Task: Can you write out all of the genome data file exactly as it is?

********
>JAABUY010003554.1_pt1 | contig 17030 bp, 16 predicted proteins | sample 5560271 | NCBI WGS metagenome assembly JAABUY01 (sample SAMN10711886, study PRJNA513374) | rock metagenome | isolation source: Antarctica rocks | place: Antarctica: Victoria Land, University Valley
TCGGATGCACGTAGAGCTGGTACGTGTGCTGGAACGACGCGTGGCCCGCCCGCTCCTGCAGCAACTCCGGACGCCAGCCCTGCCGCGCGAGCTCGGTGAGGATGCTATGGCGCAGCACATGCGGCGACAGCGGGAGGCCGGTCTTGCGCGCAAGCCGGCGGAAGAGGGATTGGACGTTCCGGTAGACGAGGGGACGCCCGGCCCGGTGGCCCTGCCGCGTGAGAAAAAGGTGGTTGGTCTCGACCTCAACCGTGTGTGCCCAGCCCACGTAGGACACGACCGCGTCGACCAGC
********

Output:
>JAABUY010003554.1_pt1 | contig 17030 bp, 16 predicted proteins | sample 5560271 | NCBI WGS metagenome assembly JAABUY01 (sample SAMN10711886, study PRJNA513374) | rock metagenome | isolation source: Antarctica rocks | place: Antarctica: Victoria Land, University Valley
TCGGATGCACGTAGAGCTGGTACGTGTGCTGGAACGACGCGTGGCCCGCCCGCTCCTGCAGCAACTCCGGACGCCAGCCCTGCCGCGCGAGCTCGGTGAGGATGCTATGGCGCAGCACATGCGGCGACAGCGGGAGGCCGGTCTTGCGCGCAAGCCGGCGGAAGAGGGATTGGACGTTCCGGTAGACGAGGGGACGCCCGGCCCGGTGGCCCTGCCGCGTGAGAAAAAGGTGGTTGGTCTCGACCTCAACCGTGTGTGCCCAGCCCACGTAGGACACGACCGCGTCGACCAGC